In March this year, it was announced that two patients were able to regain their sight after receiving stem cell-derived retinal tissue. The two patients, previously unable to read (even with glasses) due to AMD, received a patch seeded with stem cells designed to mimic the retinal pigment epithelium (RPE). The RPE is one of the many layers of the retina that supports the light-sensitive photoreceptor cell layer and is often damaged in patients with AMD. The patch was surgically inserted under the patient’s retina to replace the damaged RPE layer and monitored for 12 months, after which the two patients were able to read 60-80 words per minute (with the help of normal reading glasses). These results constituted the first instance of restoring vision using tissue engineering techniques and demonstrated that new therapies could be right around the corner. However, while very promising, it is important to note that many further studies need to be completed, and that this study only demonstrated the safety and effectiveness of a new technique in two patients. The researchers hope that an affordable ‘off-the-shelf’ treatment could be made available in the next five years.7

As other examples of tissue engineering become clinically successful, the widespread use of these techniques could have profound effects on health care, including:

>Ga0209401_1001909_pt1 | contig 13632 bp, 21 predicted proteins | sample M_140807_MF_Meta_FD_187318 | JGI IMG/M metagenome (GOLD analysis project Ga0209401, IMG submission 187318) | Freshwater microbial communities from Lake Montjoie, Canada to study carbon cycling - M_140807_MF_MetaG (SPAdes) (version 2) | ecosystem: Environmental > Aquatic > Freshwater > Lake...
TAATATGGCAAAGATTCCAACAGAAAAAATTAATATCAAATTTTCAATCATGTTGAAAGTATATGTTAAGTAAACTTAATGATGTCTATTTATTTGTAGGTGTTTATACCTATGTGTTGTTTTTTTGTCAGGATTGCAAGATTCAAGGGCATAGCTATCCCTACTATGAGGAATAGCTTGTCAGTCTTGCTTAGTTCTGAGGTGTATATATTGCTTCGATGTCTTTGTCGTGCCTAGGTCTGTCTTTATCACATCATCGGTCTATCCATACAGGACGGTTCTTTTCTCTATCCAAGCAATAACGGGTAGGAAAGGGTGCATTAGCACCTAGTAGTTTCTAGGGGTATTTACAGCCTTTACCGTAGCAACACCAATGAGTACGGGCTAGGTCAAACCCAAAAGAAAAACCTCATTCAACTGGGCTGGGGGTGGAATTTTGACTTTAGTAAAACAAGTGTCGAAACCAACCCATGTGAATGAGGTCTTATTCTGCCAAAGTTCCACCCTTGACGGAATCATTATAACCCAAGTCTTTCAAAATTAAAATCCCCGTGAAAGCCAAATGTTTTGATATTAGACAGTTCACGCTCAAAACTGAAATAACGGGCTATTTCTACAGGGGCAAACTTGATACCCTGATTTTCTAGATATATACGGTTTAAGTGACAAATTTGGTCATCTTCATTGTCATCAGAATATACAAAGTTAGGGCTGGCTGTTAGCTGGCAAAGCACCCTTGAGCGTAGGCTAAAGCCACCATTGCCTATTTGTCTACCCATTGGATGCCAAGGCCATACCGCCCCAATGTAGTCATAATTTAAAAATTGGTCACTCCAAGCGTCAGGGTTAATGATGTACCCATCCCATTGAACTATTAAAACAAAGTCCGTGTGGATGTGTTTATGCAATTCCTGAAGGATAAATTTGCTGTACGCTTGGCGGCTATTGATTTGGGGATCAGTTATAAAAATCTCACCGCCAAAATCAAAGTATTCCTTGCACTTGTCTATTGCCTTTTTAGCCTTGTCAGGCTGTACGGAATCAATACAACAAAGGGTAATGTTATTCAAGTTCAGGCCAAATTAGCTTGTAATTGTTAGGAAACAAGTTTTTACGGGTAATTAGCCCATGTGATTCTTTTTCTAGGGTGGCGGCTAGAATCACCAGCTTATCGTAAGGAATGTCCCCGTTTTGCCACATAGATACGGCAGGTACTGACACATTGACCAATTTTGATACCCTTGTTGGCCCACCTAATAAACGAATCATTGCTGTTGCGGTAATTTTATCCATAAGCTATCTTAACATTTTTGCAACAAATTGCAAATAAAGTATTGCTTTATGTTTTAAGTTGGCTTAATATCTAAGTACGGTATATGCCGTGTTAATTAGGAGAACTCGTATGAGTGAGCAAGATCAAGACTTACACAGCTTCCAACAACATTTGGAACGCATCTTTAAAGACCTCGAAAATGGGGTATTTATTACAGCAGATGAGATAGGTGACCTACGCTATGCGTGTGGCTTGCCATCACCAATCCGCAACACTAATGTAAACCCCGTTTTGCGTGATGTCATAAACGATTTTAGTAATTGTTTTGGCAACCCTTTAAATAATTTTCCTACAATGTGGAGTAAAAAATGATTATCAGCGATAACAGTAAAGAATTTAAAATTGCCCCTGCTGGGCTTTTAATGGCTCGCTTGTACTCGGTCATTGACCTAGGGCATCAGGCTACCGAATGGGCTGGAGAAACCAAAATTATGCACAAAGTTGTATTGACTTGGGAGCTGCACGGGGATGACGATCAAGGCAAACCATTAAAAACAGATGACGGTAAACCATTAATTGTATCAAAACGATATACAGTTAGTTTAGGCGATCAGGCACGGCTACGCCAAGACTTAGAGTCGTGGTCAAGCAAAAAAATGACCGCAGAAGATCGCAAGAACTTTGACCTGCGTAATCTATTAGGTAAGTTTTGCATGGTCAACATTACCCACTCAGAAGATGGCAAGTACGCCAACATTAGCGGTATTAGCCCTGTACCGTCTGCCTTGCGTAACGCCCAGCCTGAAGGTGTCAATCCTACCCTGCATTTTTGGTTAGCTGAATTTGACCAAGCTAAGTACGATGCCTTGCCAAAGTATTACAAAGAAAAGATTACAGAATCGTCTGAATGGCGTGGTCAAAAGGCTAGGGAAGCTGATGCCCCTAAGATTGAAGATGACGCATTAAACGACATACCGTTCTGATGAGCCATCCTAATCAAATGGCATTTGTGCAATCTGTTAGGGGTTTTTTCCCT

• delivering outcomes that exceed those of conventional surgical therapies
  • eliminating organ transplant rejection (or the need for organ donation altogether)
  • lowering the use of medications for patients
  • lowering the risks of complications
  • reducing medical follow-ups.

Given these benefits and the rate of progress in the field, market analysts estimate that the tissue engineering market will grow to reach $17 billion in 2023, up from $7 billion in 2016.9

Are we there yet?

As we suggest in our predictions report – the future of medicine is here and now – but is tissue engineering already here and now? We are definitely much closer to mainstream success than we were only a year or so ago, but there is still much to be done. For example, the eye is an immune privileged site, meaning it is much more able to tolerate foreign materials without eliciting an inflammatory immune response than other parts of the body. Similarly, the simple structure of the skin has allowed for faster success in developing tissue engineered skin grafts. To be able to tissue engineer more complex organs using stem cells from a donor will require advances be made either in immune suppression or in utilising a person’s own cells to build the required tissue. Still, these are very exciting times for tissue engineering, and the potential for developing new therapies is incredibly promising.


Dr Mark Steedman (PhD)- Research Manager, Deloitte UK Centre for Health Solutions

Mark is the Research Manager for the Deloitte UK Centre for Health Solutions. Until November 2016, he was the Institute Manager and a Policy Fellow at the Institute of Global Health Innovation at Imperial College London, where he supported research on palliative and end-of-life care, maternal and child health, design, philanthropy and electronic health records. Mark has a PhD from the UC Berkeley - UCSF Graduate Programme in Bioengineering, where he worked with Professor Tejal Desai on retinal tissue engineering and drug delivery. He also completed a Whitaker International Postdoctoral Fellowship with Professor Molly Stevens in the Departments of Materials and Bioengineering at Imperial College London.